The trafficker describes the dire conditions of trekking into Iran. "If you take ten people across, one may die and, if the weather is bad, that number will be higher," he says. "Some people are shot by the guards. Even if you get to Turkey, you will face harsh conditions. Some people lose their lives in the cold, and some drown in the Mediterranean, aiming for Italy. Still, it's much better to drown than to be here."
In Afghanistan, food shortages caused by prolonged drought have put many people at risk. The United Nations estimates that two-thirds of the population requires humanitarian assistance.
The Taliban regime has cracked down on those crossing the border illegally, but many still try despite the risk of being caught and punished.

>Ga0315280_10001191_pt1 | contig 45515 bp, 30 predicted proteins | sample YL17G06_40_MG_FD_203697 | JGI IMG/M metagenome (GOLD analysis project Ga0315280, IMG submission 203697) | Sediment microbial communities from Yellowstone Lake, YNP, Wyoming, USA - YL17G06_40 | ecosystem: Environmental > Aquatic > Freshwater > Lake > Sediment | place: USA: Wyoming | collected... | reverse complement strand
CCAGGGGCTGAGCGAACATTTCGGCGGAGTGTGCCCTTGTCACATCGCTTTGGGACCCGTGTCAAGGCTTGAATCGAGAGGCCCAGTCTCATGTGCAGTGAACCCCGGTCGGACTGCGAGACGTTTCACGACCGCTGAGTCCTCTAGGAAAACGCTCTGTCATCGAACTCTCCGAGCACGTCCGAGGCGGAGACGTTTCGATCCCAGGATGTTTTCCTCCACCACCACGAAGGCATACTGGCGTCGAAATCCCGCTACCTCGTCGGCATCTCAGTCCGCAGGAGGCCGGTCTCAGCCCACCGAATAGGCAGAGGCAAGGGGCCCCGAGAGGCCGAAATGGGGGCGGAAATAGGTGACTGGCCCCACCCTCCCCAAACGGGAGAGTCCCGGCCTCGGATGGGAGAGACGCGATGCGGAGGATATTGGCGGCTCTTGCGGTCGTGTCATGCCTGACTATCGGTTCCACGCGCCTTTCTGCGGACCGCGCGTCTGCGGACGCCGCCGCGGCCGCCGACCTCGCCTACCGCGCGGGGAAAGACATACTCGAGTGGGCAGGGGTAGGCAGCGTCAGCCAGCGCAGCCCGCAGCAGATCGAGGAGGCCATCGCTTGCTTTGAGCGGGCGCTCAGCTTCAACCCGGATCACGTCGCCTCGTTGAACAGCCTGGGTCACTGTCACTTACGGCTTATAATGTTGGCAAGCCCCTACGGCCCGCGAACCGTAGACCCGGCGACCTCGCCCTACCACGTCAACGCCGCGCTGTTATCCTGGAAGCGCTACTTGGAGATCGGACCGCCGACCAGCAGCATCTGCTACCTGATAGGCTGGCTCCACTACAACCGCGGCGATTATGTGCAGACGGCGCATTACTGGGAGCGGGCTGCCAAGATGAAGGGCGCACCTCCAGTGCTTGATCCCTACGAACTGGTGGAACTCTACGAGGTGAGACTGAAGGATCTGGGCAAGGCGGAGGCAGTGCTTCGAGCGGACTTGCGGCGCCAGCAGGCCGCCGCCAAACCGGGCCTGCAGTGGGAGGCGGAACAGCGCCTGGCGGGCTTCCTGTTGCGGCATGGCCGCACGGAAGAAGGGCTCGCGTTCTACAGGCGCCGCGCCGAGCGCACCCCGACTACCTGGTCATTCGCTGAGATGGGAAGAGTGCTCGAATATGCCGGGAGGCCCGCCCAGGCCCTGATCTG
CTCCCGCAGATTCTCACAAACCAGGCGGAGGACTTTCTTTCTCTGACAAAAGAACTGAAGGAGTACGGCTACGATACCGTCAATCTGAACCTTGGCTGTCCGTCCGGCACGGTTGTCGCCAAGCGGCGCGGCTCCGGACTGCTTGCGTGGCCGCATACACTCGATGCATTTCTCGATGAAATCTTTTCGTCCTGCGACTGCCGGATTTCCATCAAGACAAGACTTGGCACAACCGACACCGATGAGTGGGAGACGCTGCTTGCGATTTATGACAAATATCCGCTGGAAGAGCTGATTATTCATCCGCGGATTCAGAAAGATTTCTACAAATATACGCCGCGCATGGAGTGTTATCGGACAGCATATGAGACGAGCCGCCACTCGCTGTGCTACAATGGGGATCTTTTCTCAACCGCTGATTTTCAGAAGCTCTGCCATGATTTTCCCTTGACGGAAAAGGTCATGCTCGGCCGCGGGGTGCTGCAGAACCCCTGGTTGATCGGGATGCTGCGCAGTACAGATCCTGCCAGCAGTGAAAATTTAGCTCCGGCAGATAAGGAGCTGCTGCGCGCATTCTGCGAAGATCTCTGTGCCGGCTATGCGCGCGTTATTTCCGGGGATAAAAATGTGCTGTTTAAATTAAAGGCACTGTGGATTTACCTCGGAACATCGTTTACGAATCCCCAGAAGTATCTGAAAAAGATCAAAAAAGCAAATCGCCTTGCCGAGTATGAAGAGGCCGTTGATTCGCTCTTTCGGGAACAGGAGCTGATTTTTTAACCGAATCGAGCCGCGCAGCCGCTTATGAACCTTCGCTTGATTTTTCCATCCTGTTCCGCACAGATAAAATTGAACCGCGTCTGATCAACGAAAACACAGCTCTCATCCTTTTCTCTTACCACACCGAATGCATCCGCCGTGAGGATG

Mixed response in Italy
Many residents of Cutro have responded to the shipwreck with expressions of sympathy and sadness. Some have been leaving flowers at the site where bodies and pieces of the vessel washed ashore for months.
A handmade cross on the beach is accompanied by a message from a local high school student: "You left hoping to raise your children in peace, but fate was cruel. Please forgive our sea for not welcoming you. There is sadness in our hearts."
Residents helped to rescue survivors and retrieve bodies. Among the dead were 26 women and 34 children. "As a mother myself, my heart aches when I think of a woman making a desperate bid to give her children a better life in this way," says one Cutro resident.
Many of the bodies were transported back to their bereaved families, but some, including that of Hamid, are buried in local graves. The custodian of the gravesite says they feel providing a resting place was the least they could do.
Less than welcome